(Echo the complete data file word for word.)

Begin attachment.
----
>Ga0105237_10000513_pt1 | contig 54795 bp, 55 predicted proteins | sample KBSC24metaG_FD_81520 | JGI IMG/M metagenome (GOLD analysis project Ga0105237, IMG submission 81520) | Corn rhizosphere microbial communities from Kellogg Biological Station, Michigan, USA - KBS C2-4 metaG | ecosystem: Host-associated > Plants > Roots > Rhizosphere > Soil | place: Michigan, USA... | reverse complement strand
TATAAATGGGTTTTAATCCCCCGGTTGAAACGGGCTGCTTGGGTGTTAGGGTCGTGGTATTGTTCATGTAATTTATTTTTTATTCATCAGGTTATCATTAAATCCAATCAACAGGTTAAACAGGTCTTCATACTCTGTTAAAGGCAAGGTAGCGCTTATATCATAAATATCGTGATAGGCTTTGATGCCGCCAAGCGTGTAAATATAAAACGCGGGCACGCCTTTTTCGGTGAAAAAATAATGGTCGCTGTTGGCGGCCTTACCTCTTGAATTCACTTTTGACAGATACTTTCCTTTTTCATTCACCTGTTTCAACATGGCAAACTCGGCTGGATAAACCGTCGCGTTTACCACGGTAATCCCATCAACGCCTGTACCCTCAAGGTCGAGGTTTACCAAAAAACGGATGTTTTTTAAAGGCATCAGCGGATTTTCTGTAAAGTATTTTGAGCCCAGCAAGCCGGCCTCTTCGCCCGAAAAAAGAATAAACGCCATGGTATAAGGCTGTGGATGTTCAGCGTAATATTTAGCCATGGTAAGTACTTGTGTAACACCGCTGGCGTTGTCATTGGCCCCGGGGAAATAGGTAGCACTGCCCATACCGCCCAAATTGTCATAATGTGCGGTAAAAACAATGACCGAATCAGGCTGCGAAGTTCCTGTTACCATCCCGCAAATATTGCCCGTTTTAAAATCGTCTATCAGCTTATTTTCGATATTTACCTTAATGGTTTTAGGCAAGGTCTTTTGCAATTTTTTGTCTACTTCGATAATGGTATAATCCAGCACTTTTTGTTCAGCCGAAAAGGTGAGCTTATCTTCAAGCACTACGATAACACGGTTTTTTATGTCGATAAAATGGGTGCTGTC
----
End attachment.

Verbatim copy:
>Ga0105237_10000513_pt1 | contig 54795 bp, 55 predicted proteins | sample KBSC24metaG_FD_81520 | JGI IMG/M metagenome (GOLD analysis project Ga0105237, IMG submission 81520) | Corn rhizosphere microbial communities from Kellogg Biological Station, Michigan, USA - KBS C2-4 metaG | ecosystem: Host-associated > Plants > Roots > Rhizosphere > Soil | place: Michigan, USA... | reverse complement strand
TATAAATGGGTTTTAATCCCCCGGTTGAAACGGGCTGCTTGGGTGTTAGGGTCGTGGTATTGTTCATGTAATTTATTTTTTATTCATCAGGTTATCATTAAATCCAATCAACAGGTTAAACAGGTCTTCATACTCTGTTAAAGGCAAGGTAGCGCTTATATCATAAATATCGTGATAGGCTTTGATGCCGCCAAGCGTGTAAATATAAAACGCGGGCACGCCTTTTTCGGTGAAAAAATAATGGTCGCTGTTGGCGGCCTTACCTCTTGAATTCACTTTTGACAGATACTTTCCTTTTTCATTCACCTGTTTCAACATGGCAAACTCGGCTGGATAAACCGTCGCGTTTACCACGGTAATCCCATCAACGCCTGTACCCTCAAGGTCGAGGTTTACCAAAAAACGGATGTTTTTTAAAGGCATCAGCGGATTTTCTGTAAAGTATTTTGAGCCCAGCAAGCCGGCCTCTTCGCCCGAAAAAAGAATAAACGCCATGGTATAAGGCTGTGGATGTTCAGCGTAATATTTAGCCATGGTAAGTACTTGTGTAACACCGCTGGCGTTGTCATTGGCCCCGGGGAAATAGGTAGCACTGCCCATACCGCCCAAATTGTCATAATGTGCGGTAAAAACAATGACCGAATCAGGCTGCGAAGTTCCTGTTACCATCCCGCAAATATTGCCCGTTTTAAAATCGTCTATCAGCTTATTTTCGATATTTACCTTAATGGTTTTAGGCAAGGTCTTTTGCAATTTTTTGTCTACTTCGATAATGGTATAATCCAGCACTTTTTGTTCAGCCGAAAAGGTGAGCTTATCTTCAAGCACTACGATAACACGGTTTTTTATGTCGATAAAATGGGTGCTGTC